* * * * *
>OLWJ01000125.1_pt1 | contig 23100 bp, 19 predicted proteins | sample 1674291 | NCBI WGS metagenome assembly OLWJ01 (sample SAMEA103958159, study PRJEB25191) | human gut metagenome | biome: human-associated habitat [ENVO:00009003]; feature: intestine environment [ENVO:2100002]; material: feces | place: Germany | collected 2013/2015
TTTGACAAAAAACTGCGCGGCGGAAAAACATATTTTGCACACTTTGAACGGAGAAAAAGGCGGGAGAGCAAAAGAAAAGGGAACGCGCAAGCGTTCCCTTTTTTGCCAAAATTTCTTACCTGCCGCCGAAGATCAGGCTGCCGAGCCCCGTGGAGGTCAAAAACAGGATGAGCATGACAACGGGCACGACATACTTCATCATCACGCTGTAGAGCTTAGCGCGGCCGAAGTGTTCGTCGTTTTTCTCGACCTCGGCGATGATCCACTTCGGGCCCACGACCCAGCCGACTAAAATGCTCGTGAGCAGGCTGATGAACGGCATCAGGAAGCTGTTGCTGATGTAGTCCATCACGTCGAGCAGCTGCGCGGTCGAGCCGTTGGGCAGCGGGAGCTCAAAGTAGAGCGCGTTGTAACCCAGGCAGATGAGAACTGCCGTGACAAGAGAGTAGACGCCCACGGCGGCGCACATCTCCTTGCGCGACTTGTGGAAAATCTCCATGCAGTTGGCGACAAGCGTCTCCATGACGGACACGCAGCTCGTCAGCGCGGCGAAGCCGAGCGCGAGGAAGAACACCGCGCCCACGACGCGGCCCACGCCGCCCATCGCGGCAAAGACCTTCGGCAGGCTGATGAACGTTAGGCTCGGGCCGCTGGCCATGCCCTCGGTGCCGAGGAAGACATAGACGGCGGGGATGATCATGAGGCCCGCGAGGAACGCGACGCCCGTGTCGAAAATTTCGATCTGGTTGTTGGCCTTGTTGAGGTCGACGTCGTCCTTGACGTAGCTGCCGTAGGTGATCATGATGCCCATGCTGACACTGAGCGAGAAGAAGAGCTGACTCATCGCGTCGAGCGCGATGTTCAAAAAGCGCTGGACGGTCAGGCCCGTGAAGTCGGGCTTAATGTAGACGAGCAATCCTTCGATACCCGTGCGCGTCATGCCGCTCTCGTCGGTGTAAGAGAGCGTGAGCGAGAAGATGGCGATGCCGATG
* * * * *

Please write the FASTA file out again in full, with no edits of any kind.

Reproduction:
>OLWJ01000125.1_pt1 | contig 23100 bp, 19 predicted proteins | sample 1674291 | NCBI WGS metagenome assembly OLWJ01 (sample SAMEA103958159, study PRJEB25191) | human gut metagenome | biome: human-associated habitat [ENVO:00009003]; feature: intestine environment [ENVO:2100002]; material: feces | place: Germany | collected 2013/2015
TTTGACAAAAAACTGCGCGGCGGAAAAACATATTTTGCACACTTTGAACGGAGAAAAAGGCGGGAGAGCAAAAGAAAAGGGAACGCGCAAGCGTTCCCTTTTTTGCCAAAATTTCTTACCTGCCGCCGAAGATCAGGCTGCCGAGCCCCGTGGAGGTCAAAAACAGGATGAGCATGACAACGGGCACGACATACTTCATCATCACGCTGTAGAGCTTAGCGCGGCCGAAGTGTTCGTCGTTTTTCTCGACCTCGGCGATGATCCACTTCGGGCCCACGACCCAGCCGACTAAAATGCTCGTGAGCAGGCTGATGAACGGCATCAGGAAGCTGTTGCTGATGTAGTCCATCACGTCGAGCAGCTGCGCGGTCGAGCCGTTGGGCAGCGGGAGCTCAAAGTAGAGCGCGTTGTAACCCAGGCAGATGAGAACTGCCGTGACAAGAGAGTAGACGCCCACGGCGGCGCACATCTCCTTGCGCGACTTGTGGAAAATCTCCATGCAGTTGGCGACAAGCGTCTCCATGACGGACACGCAGCTCGTCAGCGCGGCGAAGCCGAGCGCGAGGAAGAACACCGCGCCCACGACGCGGCCCACGCCGCCCATCGCGGCAAAGACCTTCGGCAGGCTGATGAACGTTAGGCTCGGGCCGCTGGCCATGCCCTCGGTGCCGAGGAAGACATAGACGGCGGGGATGATCATGAGGCCCGCGAGGAACGCGACGCCCGTGTCGAAAATTTCGATCTGGTTGTTGGCCTTGTTGAGGTCGACGTCGTCCTTGACGTAGCTGCCGTAGGTGATCATGATGCCCATGCTGACACTGAGCGAGAAGAAGAGCTGACTCATCGCGTCGAGCGCGATGTTCAAAAAGCGCTGGACGGTCAGGCCCGTGAAGTCGGGCTTAATGTAGACGAGCAATCCTTCGATACCCGTGCGCGTCATGCCGCTCTCGTCGGTGTAAGAGAGCGTGAGCGAGAAGATGGCGATGCCGATG